If you never risk speaking in public, to a public, then you may feel safe in your practice, but you may also feel alone and anonymous and mute. You might also not have a critical voice. It’s like not voting. And if you don’t vote you’re a hypocrite to complain about the outcome. If you don’t like the paucity of women taking up critical public space and you yourself take no risk to speak out, you are part of the problem.
Sina Queyras at the Poetry Foundation on blogging and publishing.
there are many more terrible blogs than there are good ones, but there are good ones, so many good ones. And what I mean to say, I think, is that there is something inherently womanly about blogging as I’ve come to understand it. Not just, of course, because it’s the latest in a long line of endeavours in which women have partaken in involving unpaid labour and undervalued craft. Or because the anonymity offered by blogs also offers a spectacular forum for women at their very bitchiest, though that’s a part of it too. But rather that the community-making that’s so essential to blogging seems like the kind of thing women have always been doing, whether historians saw fit to include it in the official record or not.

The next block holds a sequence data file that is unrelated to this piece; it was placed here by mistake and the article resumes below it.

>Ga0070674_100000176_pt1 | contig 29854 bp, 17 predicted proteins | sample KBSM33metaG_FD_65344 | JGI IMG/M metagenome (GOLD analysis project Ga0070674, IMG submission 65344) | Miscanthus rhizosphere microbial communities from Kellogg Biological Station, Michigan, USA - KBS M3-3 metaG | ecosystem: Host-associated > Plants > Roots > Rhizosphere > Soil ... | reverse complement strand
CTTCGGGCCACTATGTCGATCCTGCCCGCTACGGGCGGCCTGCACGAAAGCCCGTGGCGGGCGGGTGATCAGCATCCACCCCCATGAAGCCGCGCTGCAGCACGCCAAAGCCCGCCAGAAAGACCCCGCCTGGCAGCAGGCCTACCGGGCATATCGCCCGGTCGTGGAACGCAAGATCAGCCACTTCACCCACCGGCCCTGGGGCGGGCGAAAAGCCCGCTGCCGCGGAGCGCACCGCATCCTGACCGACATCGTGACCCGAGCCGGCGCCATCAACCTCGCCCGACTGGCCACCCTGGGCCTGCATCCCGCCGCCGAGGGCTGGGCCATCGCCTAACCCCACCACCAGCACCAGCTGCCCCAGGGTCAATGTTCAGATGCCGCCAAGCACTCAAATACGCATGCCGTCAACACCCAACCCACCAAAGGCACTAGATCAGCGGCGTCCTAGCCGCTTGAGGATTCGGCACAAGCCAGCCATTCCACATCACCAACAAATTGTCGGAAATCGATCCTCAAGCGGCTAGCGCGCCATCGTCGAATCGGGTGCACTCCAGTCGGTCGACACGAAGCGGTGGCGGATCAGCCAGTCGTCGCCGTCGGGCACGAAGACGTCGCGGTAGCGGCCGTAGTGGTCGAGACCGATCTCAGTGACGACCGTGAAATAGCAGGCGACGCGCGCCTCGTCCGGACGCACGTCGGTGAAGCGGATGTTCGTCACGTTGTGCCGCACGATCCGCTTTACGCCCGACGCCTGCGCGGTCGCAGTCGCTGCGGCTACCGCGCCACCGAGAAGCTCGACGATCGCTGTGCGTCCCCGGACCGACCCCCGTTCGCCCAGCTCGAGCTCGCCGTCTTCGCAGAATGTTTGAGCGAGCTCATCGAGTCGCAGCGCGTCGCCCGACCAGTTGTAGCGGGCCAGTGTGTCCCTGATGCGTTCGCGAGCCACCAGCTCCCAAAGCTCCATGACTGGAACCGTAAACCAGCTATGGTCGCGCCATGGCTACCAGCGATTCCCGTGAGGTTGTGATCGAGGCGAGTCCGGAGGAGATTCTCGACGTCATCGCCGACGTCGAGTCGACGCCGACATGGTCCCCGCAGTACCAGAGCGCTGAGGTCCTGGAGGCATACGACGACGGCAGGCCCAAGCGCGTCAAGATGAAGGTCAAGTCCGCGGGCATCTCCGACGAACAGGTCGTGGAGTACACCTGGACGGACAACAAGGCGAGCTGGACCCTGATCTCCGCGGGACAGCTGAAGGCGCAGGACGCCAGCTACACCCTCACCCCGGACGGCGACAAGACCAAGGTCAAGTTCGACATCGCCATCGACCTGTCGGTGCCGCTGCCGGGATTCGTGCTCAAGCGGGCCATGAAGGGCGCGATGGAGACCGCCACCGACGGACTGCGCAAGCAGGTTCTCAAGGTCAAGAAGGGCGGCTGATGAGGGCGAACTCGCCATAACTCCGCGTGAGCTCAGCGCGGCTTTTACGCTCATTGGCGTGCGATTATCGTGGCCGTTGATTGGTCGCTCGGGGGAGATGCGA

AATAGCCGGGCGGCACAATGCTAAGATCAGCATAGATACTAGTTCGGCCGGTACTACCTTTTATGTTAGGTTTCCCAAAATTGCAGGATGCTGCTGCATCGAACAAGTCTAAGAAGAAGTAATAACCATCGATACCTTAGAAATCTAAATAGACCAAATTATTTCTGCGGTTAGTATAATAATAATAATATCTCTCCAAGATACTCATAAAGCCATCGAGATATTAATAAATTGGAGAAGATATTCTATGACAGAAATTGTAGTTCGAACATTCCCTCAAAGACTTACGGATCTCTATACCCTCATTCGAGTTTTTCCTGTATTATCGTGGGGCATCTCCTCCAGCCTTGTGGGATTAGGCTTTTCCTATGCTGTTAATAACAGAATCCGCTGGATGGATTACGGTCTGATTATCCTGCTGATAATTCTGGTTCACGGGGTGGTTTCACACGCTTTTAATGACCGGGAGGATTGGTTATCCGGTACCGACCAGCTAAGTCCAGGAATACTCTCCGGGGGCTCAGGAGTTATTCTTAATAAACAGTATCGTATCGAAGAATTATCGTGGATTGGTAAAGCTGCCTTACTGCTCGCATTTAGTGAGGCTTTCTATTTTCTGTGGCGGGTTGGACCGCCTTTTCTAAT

Kerry Clare on “the womanly art of blogging at Literary Women